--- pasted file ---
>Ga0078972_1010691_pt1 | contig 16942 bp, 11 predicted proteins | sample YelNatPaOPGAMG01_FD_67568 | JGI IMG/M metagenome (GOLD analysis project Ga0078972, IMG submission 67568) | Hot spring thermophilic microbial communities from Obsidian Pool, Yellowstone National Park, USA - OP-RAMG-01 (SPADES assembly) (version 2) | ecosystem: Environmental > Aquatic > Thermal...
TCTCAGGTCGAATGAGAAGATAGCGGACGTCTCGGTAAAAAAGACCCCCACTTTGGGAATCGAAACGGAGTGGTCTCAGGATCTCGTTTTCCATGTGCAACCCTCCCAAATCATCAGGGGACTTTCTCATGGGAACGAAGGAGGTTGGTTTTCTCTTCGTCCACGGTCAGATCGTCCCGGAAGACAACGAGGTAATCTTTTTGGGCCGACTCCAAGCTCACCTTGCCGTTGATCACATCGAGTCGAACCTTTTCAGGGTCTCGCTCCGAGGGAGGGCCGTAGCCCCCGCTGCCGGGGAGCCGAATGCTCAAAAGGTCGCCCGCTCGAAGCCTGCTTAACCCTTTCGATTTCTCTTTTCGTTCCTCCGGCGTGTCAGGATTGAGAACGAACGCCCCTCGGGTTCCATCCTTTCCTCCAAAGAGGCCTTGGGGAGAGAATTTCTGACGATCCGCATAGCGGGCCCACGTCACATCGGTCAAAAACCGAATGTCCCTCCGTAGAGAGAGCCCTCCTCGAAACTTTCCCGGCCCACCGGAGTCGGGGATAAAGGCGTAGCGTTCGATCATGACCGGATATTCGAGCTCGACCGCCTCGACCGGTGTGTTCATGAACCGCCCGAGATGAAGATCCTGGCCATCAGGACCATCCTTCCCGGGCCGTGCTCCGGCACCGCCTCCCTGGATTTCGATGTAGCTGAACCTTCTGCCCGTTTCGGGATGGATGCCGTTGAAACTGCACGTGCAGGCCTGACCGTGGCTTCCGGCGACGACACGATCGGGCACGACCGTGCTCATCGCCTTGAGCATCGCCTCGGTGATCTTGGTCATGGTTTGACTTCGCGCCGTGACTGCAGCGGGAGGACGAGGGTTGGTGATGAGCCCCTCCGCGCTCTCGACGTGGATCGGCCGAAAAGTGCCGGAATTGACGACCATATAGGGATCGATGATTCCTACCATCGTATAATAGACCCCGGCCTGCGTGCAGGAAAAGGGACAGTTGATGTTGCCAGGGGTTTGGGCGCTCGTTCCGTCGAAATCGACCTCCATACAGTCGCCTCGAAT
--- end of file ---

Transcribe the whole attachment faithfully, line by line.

>Ga0078972_1010691_pt1 | contig 16942 bp, 11 predicted proteins | sample YelNatPaOPGAMG01_FD_67568 | JGI IMG/M metagenome (GOLD analysis project Ga0078972, IMG submission 67568) | Hot spring thermophilic microbial communities from Obsidian Pool, Yellowstone National Park, USA - OP-RAMG-01 (SPADES assembly) (version 2) | ecosystem: Environmental > Aquatic > Thermal...
TCTCAGGTCGAATGAGAAGATAGCGGACGTCTCGGTAAAAAAGACCCCCACTTTGGGAATCGAAACGGAGTGGTCTCAGGATCTCGTTTTCCATGTGCAACCCTCCCAAATCATCAGGGGACTTTCTCATGGGAACGAAGGAGGTTGGTTTTCTCTTCGTCCACGGTCAGATCGTCCCGGAAGACAACGAGGTAATCTTTTTGGGCCGACTCCAAGCTCACCTTGCCGTTGATCACATCGAGTCGAACCTTTTCAGGGTCTCGCTCCGAGGGAGGGCCGTAGCCCCCGCTGCCGGGGAGCCGAATGCTCAAAAGGTCGCCCGCTCGAAGCCTGCTTAACCCTTTCGATTTCTCTTTTCGTTCCTCCGGCGTGTCAGGATTGAGAACGAACGCCCCTCGGGTTCCATCCTTTCCTCCAAAGAGGCCTTGGGGAGAGAATTTCTGACGATCCGCATAGCGGGCCCACGTCACATCGGTCAAAAACCGAATGTCCCTCCGTAGAGAGAGCCCTCCTCGAAACTTTCCCGGCCCACCGGAGTCGGGGATAAAGGCGTAGCGTTCGATCATGACCGGATATTCGAGCTCGACCGCCTCGACCGGTGTGTTCATGAACCGCCCGAGATGAAGATCCTGGCCATCAGGACCATCCTTCCCGGGCCGTGCTCCGGCACCGCCTCCCTGGATTTCGATGTAGCTGAACCTTCTGCCCGTTTCGGGATGGATGCCGTTGAAACTGCACGTGCAGGCCTGACCGTGGCTTCCGGCGACGACACGATCGGGCACGACCGTGCTCATCGCCTTGAGCATCGCCTCGGTGATCTTGGTCATGGTTTGACTTCGCGCCGTGACTGCAGCGGGAGGACGAGGGTTGGTGATGAGCCCCTCCGCGCTCTCGACGTGGATCGGCCGAAAAGTGCCGGAATTGACGACCATATAGGGATCGATGATTCCTACCATCGTATAATAGACCCCGGCCTGCGTGCAGGAAAAGGGACAGTTGATGTTGCCAGGGGTTTGGGCGCTCGTTCCGTCGAAATCGACCTCCATACAGTCGCCTCGAAT